The second thing I notice is how much he likes to move around in the pocket. And that is just not his style. I get running to avoid a sack, but too many times I saw him run with a clean pocket. Multiple times he would take off to the outskirts of the pocket, making it easier for defenders to get off their block. He seems to just panic unless he has the cleanest pocket one could possibly have. If he would stand tall in the pocket and deliver, his accuracy issues would go down as well. His deep balls are inconsistent, and the times he does go to dump it off, those are not always pretty either. His best throws come from his 10-15 yarders. Which always happen to be when he stands his ground.

I will say though, 4th quarter Sam Darnold seems to be a better player than in other quarters. He reads the field better, has better ball placement, and doesn’t try to run around as much. It just seems something clicks a bit better for him during the 4th. Like he has calmed down. He just needs to be able to play similar to that all game if he is gonna be the number 1 overall pick this upcoming draft.

I think Darnold has a lot to work on. Personally there are 4 other Quarterbacks I would take before drafting him. He does good things, unfortunately, his good things just are not consistent enough and are overshadowed by his flaws. I believe if he can work on sitting in the pocket longer instead of trying to escape right away (while not holding the ball for too long), a lot of his issues will start fading. I think Darnold will have a real rough start to his career, but if keeps his confidence and keeps fixing his game, it will work out for him in the long run.

Cover 1 Scouting Report

Strengths:

Darnold’s entire game is predicated upon his ability to create. Darnold is an athletic player; he is able to pull the ball down and gain chunks of yardage with his legs. His agility and change of direction catch many defenders off guard.

That is why offensive coordinator Tee Martin built an offense that maximized his legs. USC ran a heavy dose of run pass options (RPOs), a concept that gave Darnold many options pre- and post-snap, and he absolutely flourished. On a majority of their plays, Darnold had the ability to give the ball to star running back Ronald Jones, keep it as a runner, or throw it to one of his many weapons outside. This multi-dimensional structure of a play was obviously super productive. His decision making was very good all season, especially on these RPOs. He can process the coverage, find the conflict defender, and distribute the ball quickly.

But what is often overlooked is the accuracy and velocity needed on these kinds of concepts. At times, after the mesh with the running back or play fake, the passing lane is cluttered with defenders coming downhill to defend what they perceive to be a run. Once they realize that it is a pass, they immediately try to get their hands up in the passing lanes. Darnold makes these throws look easy. Standing at 6’4? and 220 pounds, he is able to place the ball in optimal locations, allowing his weapons to make plays.

At the next level, Darnold is going to make his money in the short area. While his elongated release and sloppy footwork will cause issues at times, something I will cover later, it isn’t an issue from 0-9 yards. That bodes well for Sam, because that is where football is won and lost on Sundays. His mechanics aren’t an issue because he is throwing in rhythm and not having to worry about mechanics.

According to SportsInfo Solutions (SIS), Darnold’s short game is phenomenal. From 0-9 yards, he had the highest completion percentage (75.4%), the 4th-most passing yards (1,534), 12th-most touchdowns (10), the 3rd-highest yards per attempt (7.6), and the 5th-highest rating (107.2).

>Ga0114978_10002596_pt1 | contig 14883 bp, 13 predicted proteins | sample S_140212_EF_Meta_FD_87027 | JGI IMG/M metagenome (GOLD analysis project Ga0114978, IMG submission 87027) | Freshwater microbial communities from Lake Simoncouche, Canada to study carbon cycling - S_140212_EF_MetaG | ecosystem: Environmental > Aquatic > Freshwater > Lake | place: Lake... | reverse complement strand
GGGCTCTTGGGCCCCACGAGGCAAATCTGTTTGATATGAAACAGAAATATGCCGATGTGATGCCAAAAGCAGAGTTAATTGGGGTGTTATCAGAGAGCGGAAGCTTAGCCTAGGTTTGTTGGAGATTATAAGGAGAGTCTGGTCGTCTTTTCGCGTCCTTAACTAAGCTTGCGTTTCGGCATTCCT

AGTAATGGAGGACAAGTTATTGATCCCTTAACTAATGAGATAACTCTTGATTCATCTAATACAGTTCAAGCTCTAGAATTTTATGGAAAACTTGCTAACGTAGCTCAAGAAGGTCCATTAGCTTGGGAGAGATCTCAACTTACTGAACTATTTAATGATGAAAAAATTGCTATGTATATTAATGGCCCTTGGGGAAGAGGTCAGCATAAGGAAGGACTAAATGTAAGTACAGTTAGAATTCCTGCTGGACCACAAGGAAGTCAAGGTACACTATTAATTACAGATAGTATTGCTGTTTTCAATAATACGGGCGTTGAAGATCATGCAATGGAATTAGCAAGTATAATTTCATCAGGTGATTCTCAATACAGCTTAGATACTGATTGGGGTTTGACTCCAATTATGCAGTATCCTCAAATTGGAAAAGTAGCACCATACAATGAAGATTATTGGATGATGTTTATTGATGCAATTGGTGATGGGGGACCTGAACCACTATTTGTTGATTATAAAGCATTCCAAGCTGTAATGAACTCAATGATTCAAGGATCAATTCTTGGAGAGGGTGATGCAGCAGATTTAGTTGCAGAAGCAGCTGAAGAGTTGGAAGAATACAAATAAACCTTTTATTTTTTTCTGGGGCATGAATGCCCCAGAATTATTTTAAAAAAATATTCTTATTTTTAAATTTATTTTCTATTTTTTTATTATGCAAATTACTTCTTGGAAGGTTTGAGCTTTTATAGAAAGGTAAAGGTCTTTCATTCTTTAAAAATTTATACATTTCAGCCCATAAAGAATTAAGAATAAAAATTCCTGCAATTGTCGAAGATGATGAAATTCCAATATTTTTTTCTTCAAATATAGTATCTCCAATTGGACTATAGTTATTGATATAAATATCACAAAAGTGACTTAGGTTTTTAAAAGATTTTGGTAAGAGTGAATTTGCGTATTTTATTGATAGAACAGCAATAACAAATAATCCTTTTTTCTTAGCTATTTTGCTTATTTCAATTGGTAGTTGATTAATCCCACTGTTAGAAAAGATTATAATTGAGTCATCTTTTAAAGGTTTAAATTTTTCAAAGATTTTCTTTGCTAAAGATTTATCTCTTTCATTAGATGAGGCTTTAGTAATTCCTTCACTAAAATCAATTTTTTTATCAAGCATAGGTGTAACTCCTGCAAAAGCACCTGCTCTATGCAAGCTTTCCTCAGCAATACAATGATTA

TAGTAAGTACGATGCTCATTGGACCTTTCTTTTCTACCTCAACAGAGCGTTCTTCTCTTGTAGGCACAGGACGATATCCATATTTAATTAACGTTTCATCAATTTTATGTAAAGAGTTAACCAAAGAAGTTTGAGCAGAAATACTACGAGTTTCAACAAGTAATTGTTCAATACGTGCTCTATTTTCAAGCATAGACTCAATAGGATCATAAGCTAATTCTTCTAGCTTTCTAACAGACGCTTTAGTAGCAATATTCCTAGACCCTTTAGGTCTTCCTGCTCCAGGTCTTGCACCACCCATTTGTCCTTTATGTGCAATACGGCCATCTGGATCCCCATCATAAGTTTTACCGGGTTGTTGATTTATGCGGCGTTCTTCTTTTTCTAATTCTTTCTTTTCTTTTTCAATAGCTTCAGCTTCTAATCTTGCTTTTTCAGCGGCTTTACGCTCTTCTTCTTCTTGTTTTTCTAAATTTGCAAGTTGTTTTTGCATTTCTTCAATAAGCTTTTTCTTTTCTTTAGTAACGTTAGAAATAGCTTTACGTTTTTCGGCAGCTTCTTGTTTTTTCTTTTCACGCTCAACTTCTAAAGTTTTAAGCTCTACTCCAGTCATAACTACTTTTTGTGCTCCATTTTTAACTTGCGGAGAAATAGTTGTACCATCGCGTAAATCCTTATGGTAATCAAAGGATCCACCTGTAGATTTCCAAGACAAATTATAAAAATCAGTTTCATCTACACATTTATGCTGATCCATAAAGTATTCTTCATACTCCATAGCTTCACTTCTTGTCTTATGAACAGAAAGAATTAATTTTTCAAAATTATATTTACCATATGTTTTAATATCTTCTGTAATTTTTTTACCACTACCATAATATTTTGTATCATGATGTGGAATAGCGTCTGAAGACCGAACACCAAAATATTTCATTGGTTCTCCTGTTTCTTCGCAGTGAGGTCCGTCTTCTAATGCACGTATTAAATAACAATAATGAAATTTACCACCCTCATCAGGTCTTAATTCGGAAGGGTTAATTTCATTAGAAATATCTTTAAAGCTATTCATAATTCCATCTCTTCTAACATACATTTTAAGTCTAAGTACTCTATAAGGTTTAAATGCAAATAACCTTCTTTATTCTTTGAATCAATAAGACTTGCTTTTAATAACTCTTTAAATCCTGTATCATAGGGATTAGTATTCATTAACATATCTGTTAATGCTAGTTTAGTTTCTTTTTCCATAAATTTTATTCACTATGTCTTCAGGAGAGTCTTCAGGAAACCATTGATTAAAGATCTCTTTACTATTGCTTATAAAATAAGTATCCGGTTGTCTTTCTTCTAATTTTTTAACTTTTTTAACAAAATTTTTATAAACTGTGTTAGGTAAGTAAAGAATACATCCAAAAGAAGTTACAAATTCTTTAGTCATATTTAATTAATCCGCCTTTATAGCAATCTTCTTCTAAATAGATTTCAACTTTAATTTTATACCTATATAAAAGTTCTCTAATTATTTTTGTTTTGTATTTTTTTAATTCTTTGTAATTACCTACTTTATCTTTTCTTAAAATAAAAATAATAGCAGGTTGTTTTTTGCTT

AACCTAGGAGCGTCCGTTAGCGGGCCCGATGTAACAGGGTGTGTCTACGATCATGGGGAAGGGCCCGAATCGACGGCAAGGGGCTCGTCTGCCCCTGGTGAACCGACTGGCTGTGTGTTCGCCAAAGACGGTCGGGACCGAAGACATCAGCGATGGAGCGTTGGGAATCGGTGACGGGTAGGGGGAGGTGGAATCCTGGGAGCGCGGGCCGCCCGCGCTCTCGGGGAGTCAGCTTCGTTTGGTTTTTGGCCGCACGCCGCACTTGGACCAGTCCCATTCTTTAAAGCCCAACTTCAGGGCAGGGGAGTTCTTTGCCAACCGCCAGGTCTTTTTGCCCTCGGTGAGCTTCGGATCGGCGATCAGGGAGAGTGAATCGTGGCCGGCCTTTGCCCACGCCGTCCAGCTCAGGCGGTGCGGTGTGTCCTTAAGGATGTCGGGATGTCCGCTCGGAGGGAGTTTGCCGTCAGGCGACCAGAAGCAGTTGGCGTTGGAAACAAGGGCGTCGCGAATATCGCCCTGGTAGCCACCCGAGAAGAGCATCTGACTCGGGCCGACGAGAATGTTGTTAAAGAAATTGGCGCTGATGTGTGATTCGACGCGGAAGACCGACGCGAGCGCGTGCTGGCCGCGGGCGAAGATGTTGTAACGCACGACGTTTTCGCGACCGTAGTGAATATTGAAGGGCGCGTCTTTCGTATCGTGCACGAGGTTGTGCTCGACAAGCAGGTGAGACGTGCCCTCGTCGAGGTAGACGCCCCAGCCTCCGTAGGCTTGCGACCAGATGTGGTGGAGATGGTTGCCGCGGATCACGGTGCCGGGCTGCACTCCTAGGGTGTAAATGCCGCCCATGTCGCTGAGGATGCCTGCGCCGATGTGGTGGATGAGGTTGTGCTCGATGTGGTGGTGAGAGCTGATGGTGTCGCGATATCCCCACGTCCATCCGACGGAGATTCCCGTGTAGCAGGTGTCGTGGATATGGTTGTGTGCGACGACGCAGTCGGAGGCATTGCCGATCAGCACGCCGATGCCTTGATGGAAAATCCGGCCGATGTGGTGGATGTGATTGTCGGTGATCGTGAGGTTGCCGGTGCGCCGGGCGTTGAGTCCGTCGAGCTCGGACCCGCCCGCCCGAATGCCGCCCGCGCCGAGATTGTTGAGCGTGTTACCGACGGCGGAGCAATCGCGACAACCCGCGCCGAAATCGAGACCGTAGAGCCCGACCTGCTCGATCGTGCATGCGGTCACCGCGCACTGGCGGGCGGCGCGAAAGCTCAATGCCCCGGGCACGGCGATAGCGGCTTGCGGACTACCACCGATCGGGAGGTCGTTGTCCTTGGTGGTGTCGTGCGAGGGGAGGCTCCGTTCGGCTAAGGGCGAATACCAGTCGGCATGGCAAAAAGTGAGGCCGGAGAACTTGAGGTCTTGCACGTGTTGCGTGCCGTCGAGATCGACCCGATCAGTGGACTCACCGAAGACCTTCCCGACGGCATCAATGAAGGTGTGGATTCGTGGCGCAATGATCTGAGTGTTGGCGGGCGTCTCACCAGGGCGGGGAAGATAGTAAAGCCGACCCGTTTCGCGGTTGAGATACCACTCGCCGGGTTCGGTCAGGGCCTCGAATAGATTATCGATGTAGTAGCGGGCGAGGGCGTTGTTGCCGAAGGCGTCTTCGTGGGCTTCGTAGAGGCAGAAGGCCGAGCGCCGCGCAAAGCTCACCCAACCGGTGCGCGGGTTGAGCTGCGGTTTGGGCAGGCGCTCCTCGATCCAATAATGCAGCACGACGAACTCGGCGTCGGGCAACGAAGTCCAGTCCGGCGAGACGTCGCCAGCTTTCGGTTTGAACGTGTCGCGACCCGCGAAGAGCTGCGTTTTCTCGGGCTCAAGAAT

Weaknesses:

As productive as Darnold was over his 27 games at USC, he has some serious flaws that need to be addressed, the first of which is turnovers. Darnold threw 22 interceptions over two years and added another 20 fumbles. This lack of ball security will get you benched quickly.

While the offense surrendered an average of 2.14 sacks a game and a grand total of 30 sacks in 2017, he admitted that he was pushing it too much.

Many of his turnovers are linked to his mechanics. Darnold has some of the worst mechanics I have ever seen from a quarterback. Let’s start with his delivery. Typically, a quarterback with an elongated delivery like Darnold’s will struggle at the next level. From the time he begins his delivery to the time of release is often the difference between a tight window completion and an interception. Defensive backs are just too good on Sundays. If he is slightly late anticipating a throw and needs to drive a pass, the split second longer that it takes to release the ball due to his delivery could lead to an interception, much like it did versus Washington State. The safety bails post-snap, baiting Darnold to throw the speed out as he gets the 1-on-1 coverage. The defensive back reads the route, breaks, and picks him off.

What Matt Miller says about Darnold – Ranking him as the #1 QB on the board

1. Sam Darnold, USC

A two-year starter at USC, Sam Darnold is widely praised for his toughness, football IQ and leadership. A coach with the Trojans told me Darnold only cares about football and not the benefits of being a star quarterback. He did turn the ball over 22 times in 2017, which should at a minimum send scouts back to the tape to find the context of each turnover. But Darnold’s tangible and intangible traits are tops in the class.

Scout’s Quote: “Crystal clean off the field. Smart, poised, tough, accurate. He might be the only one that could work in Cleveland because he won’t let the pressure go to his head.”

Coach’s Quote: “The release and turnovers bother me, but he has the makeup to be good. He’s better than [Mitch] Trubisky was last year but he’s not on the level of [Carson] Wentz or Jared [Goff].”

Scout’s Comparison: Tony Romo, retired

Darnold impressed at his Pro Day, throwing in the rain back on March 21st

Texans Bring Back Brandon Weeden as Backup QB

The Texans are bringing back Brandon Weeden as their backup quarterback behind Deshaun Watson, John McClain of the Houston Chronicle reports.

Weeden, 34, played for the Texans in 2015 and 2016 before getting cut in September of last season and signed with Tennessee.

Weeden knows coach Bill O’Brien and has experience in his system.

Weeden also has played for Dallas and Cleveland.